Experimental and Unconventional Hair Loss Methods

The field of hair transplantation is constantly growing with new techniques and treatments being researched and implemented on a regular basis. While some of the new techniques are firmly rooted in science and have been thoroughly researched and tested, there are other techniques that can best be described as “not so rooted” in traditional science and methods. This is not meant as a slight against these experimental and unconventional methods. It just means they are not mainstream enough to have gained widespread acceptance (yet).  This page is devoted to new and innovative ideas that might (or might not) become standard hair transplantation methods in the future.

PRP for Hair Loss Treatment

Platelet Rich Plasma (PRP) has been discussed for many years as a potential treatment for hair loss. Scientists have tried to use growth factors as a means to restore hair and prevent any further hair loss.

PRP that comes from the patient’s own blood has growth factors and platelets in it. The PRP is removed from non-cellular parts of the blood. The growth factors in PRP have been connected to the treatment of some medical conditions thanks to their promotion of organ and tissue healing. Growth factors in PRP have been shown to also be involved in hair growth.

The PRP is harvested by gathering the blood from a patient and then separating the plasma by using a centrifuge device. The separation process splits the cellular elements in the blood from the plasma part of the blood. While studies have been performed on a small amount of patients, the results have been inconsistent at best.

Hair Cloning

Hair cloning, which is also known as hair multiplication, is when more than one hair follicle is produced from a single hair follicle. This process is performed exclusively for the purpose of hair restoration for patients. The two options for performing the production of the hair follicle are inside the body (AKA “in vivo”) or in a lab.

“In Vivo hair multiplication” and “In Vitro hair multiplication” are the two main methods of hair multiplication. Here is a closer look at these methods:

  • In Vivo hair multiplication involves the hair follicle, or the follicular units, being cut somewhere along its length. The cutting allows the transected parts to grow into new hairs. Several studies have been conducted on this method and all of them have had limited success.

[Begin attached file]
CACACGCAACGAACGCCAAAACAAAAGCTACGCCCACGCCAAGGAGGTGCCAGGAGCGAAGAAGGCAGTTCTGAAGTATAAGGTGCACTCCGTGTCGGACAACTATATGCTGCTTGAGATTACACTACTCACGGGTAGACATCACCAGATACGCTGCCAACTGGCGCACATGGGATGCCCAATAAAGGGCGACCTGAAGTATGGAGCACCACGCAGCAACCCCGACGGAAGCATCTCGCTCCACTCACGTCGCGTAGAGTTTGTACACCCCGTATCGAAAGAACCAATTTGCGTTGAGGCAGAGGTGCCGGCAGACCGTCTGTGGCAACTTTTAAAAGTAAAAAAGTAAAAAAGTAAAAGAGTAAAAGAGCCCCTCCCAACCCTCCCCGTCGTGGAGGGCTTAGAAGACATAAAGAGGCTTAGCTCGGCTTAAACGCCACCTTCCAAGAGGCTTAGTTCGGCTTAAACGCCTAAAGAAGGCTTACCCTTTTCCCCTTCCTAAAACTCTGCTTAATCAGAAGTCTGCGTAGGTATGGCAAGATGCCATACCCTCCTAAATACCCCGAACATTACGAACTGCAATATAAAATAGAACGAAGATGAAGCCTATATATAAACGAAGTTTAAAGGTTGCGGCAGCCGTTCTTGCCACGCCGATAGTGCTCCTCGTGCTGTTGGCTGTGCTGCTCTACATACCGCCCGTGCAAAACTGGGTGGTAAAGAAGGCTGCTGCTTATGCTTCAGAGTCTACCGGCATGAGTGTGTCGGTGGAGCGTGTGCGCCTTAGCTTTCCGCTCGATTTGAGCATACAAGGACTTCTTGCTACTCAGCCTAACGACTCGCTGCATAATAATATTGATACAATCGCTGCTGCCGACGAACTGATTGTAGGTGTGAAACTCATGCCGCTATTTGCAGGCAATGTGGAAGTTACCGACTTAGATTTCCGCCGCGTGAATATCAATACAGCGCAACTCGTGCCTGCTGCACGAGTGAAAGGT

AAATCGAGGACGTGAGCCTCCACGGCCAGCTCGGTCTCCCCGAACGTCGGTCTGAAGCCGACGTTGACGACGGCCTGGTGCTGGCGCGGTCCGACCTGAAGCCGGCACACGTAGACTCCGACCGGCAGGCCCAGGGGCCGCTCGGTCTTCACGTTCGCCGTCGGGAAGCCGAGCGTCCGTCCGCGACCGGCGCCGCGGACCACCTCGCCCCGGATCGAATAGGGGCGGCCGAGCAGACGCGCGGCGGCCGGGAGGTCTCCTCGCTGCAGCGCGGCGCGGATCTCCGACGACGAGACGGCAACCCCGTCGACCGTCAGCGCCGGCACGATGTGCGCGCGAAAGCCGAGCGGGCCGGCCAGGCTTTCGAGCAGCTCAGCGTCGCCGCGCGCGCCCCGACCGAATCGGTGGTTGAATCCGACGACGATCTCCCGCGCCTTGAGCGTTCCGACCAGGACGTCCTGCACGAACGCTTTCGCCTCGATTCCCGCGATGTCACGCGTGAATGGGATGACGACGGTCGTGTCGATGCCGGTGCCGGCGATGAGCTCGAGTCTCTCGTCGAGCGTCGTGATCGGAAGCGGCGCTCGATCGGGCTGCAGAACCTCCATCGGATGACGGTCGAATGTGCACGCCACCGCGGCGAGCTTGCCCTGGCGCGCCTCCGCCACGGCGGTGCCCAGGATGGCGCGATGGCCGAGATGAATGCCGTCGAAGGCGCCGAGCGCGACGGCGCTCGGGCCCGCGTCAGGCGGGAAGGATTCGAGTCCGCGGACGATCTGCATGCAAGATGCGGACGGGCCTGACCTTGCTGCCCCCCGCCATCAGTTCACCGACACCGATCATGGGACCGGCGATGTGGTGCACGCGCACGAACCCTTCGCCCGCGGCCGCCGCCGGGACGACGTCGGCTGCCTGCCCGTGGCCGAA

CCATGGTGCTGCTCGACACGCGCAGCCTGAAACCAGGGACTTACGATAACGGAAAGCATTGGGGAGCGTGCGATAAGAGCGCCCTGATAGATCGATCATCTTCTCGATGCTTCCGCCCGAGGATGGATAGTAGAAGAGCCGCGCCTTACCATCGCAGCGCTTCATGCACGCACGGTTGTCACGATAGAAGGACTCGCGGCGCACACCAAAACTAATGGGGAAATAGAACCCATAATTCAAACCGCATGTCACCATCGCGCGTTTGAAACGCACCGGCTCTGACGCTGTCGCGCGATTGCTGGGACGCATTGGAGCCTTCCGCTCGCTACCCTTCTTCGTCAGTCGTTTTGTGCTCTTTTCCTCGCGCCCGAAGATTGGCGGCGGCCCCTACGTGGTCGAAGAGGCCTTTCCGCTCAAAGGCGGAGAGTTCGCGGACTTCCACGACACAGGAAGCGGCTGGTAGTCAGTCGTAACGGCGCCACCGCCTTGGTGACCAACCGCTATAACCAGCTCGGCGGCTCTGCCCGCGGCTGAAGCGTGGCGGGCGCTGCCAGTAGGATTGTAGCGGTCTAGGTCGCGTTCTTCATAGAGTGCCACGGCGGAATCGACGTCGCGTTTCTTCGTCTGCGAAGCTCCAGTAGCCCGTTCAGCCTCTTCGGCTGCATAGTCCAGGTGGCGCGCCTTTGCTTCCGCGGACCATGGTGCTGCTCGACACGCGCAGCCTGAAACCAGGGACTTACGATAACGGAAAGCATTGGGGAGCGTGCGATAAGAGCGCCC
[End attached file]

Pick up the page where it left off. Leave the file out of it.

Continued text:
• In Vitro hair multiplication is the process of stem cells being extracted. After the extraction, new hair follicles are created outside of the body by identifying and isolating the stem cells responsible for the creation of new hair follicles. We did a study, along with the scientists of Cedar Sinai Hospital, published in Cell Proliferation Journal as “Towards Expansion of Human Hair Follicle Stem Cells in Vitro“. The study is one of the steps that could potentially pave the way towards hair multiplication in Vitro.

It should be noted there is not a widely accepted method of hair cloning currently in use by medical professionals. While additional research and development has been performed in recent years by both universities and research companies, further research will have to be performed in order to find a preferred method of hair multiplication.

Gene Therapy for Hair Loss Treatment

For many years now, various therapies that help with wound repair have suggested a connection between wound healing and hair growth. This connection continues to be explored in greater detail.

Gene therapy has often been promoted as a way to enhance and accelerate wound repair. By utilizing a variety of sources such as bone marrow, umbilical cord blood and skin and hair follicles, stem cells have been shown to have the ability to speed up the healing process of various wounds. Besides helping with wound healing, similar gene therapy techniques are now viewed as a promising method of turning the baldness gene on and off in a person. While the initial results are promising, more research is needed before this method can be widely used on human patients.